Breast Pumping


There are many reasons to pump breast milk! 

  • You want to store milk for when you are away from your baby. You may be going back to work, leaving the baby with family or friends or just going to the store.

  • Your baby can not latch or feed directly from the breast, in this case you may exclusively pump and feed your baby breast milk from a cup or bottle. 

  • You are donating milk to a milk bank or milk exchange program.

  • Tons of other reasons! You may be weaning and trying to alleviate pressure (pump until the pain goes away, do not drain your breast), you could be trying to increase your supply and simulating cluster feeding, you could be suffering from mastitis or need to drain your breast to help healing and so many more reasons! 

Breastfeeding and Pumping 

If you are primarily breastfeeding and want to pump to store breast milk for your baby:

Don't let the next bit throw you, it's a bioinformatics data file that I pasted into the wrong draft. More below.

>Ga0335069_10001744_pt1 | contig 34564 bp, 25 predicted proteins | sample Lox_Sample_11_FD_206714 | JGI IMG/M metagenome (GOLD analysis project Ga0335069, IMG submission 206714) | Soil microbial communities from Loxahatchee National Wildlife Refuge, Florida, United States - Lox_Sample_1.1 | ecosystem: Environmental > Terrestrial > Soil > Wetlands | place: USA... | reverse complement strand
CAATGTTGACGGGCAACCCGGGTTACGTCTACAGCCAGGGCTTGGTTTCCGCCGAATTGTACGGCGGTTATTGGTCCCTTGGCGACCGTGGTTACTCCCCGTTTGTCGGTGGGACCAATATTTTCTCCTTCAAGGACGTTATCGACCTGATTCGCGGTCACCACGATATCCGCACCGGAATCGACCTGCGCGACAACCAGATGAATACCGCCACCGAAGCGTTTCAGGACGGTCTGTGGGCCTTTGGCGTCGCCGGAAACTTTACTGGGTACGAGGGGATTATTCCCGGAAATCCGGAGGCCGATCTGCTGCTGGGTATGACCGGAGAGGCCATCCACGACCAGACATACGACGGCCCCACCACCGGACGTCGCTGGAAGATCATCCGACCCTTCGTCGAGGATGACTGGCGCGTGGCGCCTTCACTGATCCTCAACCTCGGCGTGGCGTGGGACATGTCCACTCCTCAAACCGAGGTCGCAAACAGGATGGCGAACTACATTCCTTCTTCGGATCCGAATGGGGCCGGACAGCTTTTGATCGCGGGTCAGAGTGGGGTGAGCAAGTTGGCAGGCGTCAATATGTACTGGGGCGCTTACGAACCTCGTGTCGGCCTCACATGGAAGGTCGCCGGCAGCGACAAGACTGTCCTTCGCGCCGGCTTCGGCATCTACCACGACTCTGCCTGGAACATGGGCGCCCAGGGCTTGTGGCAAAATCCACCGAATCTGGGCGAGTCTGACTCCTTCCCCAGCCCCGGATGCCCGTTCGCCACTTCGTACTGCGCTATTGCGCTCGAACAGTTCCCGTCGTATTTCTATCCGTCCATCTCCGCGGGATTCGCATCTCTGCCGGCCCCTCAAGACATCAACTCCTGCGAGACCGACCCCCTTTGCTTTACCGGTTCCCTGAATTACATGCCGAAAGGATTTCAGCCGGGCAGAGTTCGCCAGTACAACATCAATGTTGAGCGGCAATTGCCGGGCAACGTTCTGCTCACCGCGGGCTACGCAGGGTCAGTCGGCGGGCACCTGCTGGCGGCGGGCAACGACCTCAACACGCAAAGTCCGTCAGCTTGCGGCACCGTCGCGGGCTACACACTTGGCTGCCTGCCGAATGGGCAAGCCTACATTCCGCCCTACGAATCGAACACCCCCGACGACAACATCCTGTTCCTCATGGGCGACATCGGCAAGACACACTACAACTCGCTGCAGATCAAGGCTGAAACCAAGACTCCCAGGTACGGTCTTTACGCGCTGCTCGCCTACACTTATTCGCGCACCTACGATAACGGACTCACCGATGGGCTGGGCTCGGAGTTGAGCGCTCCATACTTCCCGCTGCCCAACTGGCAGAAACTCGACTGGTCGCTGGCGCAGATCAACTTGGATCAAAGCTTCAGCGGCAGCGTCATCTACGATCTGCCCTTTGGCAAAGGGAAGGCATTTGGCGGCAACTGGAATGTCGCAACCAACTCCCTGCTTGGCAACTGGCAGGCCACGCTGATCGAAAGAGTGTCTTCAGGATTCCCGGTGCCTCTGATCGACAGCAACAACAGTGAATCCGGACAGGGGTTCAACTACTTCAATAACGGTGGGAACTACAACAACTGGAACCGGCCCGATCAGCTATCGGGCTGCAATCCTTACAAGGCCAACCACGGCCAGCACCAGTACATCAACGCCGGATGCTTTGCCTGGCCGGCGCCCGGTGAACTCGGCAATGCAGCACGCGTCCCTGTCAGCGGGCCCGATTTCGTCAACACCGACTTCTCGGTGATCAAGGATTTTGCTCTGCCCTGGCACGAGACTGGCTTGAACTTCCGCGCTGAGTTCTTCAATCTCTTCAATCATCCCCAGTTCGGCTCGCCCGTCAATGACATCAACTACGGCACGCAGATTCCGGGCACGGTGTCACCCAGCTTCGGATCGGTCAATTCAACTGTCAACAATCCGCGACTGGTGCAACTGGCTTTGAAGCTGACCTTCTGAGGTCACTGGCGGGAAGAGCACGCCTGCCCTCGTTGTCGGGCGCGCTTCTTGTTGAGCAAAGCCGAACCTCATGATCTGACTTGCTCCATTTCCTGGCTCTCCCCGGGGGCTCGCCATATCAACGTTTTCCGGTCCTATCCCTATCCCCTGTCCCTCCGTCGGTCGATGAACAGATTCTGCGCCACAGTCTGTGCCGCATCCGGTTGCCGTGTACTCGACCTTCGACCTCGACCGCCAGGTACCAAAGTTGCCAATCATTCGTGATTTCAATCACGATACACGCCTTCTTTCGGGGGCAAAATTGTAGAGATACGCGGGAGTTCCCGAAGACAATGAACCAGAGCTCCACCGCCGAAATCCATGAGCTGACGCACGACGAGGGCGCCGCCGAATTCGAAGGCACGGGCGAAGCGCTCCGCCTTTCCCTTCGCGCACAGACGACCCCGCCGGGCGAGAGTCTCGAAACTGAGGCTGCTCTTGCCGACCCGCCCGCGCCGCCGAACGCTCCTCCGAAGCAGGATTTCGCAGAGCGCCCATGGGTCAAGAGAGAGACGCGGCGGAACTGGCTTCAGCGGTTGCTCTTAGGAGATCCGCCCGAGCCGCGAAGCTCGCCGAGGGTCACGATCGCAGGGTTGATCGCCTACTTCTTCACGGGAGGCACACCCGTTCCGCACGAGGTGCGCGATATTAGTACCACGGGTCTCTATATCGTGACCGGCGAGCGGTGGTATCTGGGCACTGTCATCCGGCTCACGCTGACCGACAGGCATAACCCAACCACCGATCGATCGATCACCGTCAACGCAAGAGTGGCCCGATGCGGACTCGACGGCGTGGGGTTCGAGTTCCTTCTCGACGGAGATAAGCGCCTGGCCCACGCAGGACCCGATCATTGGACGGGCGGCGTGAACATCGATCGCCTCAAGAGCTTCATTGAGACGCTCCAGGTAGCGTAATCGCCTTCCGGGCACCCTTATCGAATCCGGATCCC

• Pump in the morning, many women get the most milk first thing in the morning! 

  • Pump between breastfeeding, either 30-60 minutes after nursing or at least an hour before breastfeeding. This should leave plenty of milk for your baby at your next feeding.

  • If your baby wants to breastfeed right after a pumping, go ahead. Some babies are patient and will just feed longer to get the milk they need.

Breast Pumping When Baby is Not Breastfeeding

If you are pumping for a baby who is not breastfeeding, plan to pump 8-10 times each day. Full milk production is 25-35 oz. (750-1,035 ml) per day. Once mothers have reached full milk production, most mothers can maintain their milk supply by pumping 6-7 times a day.


This is general information and does not replace the advice of your healthcare provider. If you have a problem you cannot solve quickly, seek help right away. Every baby is different. If in doubt, contact your physician or healthcare provider.